It’s 9 am on a cold, wet February morning. You’re an engineering student sitting in a large, rather drab lecture theatre, waiting for the first lecture of the day to start, which has the uninspiring title, “History of Technology.” The lecturer hasn’t even showed up yet. You’re wondering if it was worth getting out of bed.
All of a sudden, there’s an announcement over the PA – “Ladies and Gentlemen, good morning and welcome to Professional Studies. Please give a warm welcome to today’s guest lecturer, Sir Isambard Kingdom Brunel!” The door at the back of the room opens, and a man, barely recognisable as the module convener enters, dressed in a frock coat, with an impressive stovepipe hat. The lifeless lecture theatre becomes a real theatre. “Brunel” begins by getting everyone to stand up and join in with the drama. He shares stories about other famous engineers – names that you’ve heard of, but whose inventions you haven’t had much occasion to think about, including what drove them to their technological breakthroughs. You’re starting to feel glad you got up after all.
I started using drama and storytelling in my teaching early on in my career as a lecturer after reviewing some existing practice and literature on the use of performance techniques in the post-compulsory education sector and creative approaches to teaching and learning. My approach sets out to reclaim the lecture as a dynamic teaching tool and to engage students by arousing curiosity, generating suspense and wonder, making the lecture a sense of occasion and raising expectation that the teaching session would be worth attending. I see storytelling as an entry point to introduce complex topics such as sustainability, as well as a means of supporting the needs of visual learners as well as those with shorter attention spans. It’s not simply about entertainment – there needs to be careful consideration to the link between the costume/story/drama to the module learning outcomes.
I think too often we present inventions, scientific theories, and mathematical formulae to students without giving them an appreciation of the often quite compelling historical context. Reading about the women and men behind scientific breakthroughs can provide a deeper understanding of what led to their discoveries and also act as a memory aid. For example, many of us will have used “Simpson’s Rule” to estimate the area under a curve, but few will have heard Thomas Simpson’s story. The son of a Leicestershire weaver, Thomas left home rather than follow his father into the trade. He dabbled in astrology, fortune-telling and other dark arts before settling into a career as a maths teacher, often giving lessons in London coffee houses. In London, Thomas “frequented low company, with whom he used to guzzle porter and gin.” He published several textbooks, and was accused of plagiarism, which only appeared to enhance his reputation! It is unsurprising that the mathematical technique to which he gives his name was used by Johannes Kepler over 100 years earlier.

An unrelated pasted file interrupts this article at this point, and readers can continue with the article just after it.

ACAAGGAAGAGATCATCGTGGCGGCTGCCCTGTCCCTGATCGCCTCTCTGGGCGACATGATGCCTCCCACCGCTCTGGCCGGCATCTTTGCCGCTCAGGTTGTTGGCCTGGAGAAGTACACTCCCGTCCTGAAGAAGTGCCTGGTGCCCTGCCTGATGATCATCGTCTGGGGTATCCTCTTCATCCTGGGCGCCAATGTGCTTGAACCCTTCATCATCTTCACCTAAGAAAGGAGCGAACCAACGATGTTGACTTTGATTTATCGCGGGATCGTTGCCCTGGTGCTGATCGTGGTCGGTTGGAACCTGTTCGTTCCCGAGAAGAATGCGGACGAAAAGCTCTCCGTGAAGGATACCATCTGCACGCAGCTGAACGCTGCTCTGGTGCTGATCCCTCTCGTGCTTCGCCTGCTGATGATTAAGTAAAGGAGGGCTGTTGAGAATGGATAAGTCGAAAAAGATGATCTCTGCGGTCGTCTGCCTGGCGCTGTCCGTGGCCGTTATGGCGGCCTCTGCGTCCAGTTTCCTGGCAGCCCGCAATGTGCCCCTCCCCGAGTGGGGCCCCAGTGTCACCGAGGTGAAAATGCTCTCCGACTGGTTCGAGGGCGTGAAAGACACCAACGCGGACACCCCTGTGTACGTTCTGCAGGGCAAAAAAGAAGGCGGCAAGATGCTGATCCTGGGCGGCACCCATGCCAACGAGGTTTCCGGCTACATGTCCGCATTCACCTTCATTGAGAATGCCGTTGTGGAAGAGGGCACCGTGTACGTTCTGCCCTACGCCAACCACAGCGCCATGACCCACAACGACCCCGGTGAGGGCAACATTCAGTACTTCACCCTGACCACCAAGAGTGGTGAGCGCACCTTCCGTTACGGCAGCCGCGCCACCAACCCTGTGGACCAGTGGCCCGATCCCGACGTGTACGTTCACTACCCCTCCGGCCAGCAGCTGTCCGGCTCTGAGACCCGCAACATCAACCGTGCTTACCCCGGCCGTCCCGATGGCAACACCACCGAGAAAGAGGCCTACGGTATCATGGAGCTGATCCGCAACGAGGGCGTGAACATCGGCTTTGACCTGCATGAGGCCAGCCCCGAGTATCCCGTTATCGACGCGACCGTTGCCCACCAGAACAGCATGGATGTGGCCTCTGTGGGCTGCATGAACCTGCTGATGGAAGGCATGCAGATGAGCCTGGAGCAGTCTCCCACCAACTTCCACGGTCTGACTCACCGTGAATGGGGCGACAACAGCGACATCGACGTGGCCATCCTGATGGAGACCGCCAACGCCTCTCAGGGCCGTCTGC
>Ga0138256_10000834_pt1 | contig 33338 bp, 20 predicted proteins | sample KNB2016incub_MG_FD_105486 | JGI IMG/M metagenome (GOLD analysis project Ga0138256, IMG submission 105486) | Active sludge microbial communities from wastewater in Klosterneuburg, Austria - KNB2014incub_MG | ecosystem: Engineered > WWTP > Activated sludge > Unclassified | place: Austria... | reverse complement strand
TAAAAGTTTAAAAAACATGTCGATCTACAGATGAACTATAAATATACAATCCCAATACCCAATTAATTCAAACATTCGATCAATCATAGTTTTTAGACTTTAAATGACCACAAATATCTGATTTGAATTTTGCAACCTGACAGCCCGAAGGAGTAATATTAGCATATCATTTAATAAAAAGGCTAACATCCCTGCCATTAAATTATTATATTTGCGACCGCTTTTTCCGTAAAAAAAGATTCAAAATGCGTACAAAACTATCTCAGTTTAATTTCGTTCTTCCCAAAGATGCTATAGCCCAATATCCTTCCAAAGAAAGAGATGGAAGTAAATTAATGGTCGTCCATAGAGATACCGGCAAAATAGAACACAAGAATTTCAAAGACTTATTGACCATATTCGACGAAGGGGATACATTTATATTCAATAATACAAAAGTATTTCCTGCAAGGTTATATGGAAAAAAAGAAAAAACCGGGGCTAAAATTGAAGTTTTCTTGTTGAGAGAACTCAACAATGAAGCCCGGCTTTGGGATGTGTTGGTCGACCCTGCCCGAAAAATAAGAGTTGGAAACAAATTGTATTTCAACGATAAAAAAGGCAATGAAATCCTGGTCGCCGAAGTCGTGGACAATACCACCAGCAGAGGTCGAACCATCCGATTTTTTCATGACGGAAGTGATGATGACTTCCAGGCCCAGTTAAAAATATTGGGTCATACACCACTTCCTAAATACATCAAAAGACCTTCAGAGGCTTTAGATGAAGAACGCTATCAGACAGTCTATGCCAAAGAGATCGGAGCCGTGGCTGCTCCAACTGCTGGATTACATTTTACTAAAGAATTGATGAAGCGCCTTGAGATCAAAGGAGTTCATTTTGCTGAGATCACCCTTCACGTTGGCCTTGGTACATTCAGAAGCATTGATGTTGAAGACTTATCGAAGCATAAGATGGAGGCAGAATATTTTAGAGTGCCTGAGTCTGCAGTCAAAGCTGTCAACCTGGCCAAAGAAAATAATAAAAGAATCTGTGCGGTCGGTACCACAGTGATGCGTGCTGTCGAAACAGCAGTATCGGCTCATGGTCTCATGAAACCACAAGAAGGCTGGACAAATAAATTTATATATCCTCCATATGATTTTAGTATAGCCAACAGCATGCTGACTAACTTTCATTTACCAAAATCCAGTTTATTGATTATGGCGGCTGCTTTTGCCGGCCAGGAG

I’ve used a historical approach to high effect in all the modules that I deliver, from telling anecdotes about the creators of numerical methods to break up the monotony of pages of equations, to recreating a gunfight that occurred in Tombstone Arizona in 1881 to demonstrate the ballistic properties of textiles (no students or lecturers have been harmed in the lecture theatre to date). Sometimes I just tell stories, or occasionally I use a simple prop such as a hat. Hats are very useful in that they can be put on and removed quickly and easily, giving a visual prompt that a story is about to begin or has ended.
Feedback from students on my rather unorthodox approach includes descriptions like “interesting,” “engaging,” “fun” and some have spoken of how it helps to see the “benefit of turning up to lecturers.” Several students also make comments about me: “the lecturer enjoyed lecturing on this module,” “he actually enjoys it a lot,” “he’s interested in the topic himself which shows and I think that’s the difference.” The stories / dramas “break the monotony with him being theatrical and all exciting” making “a potentially very boring subject into a gripping one,” and memorable “the funny picture always sticks in your head.”
I’m not suggesting that this approach is suitable for everyone, but equally it is not just for the eccentric frustrated thespian. Perhaps many teachers / lecturers are already finding their way down this route; after all, case studies are stories dressed in their Sunday best. Stories or parables, rather than sermons, were used extensively by Jesus in his teaching. The Old Testament prophets went even further, with symbolic actions such as tearing clothes, shaving their head, smashing crockery, and hiding stones in a brick kiln used to deliver God’s messages to the audience. I can’t remember any of the prophets being instructed to stand as still as a statue behind a lectern. Perhaps there’s a lesson for us all.
For more information and a clip from the Brunel lecture, see: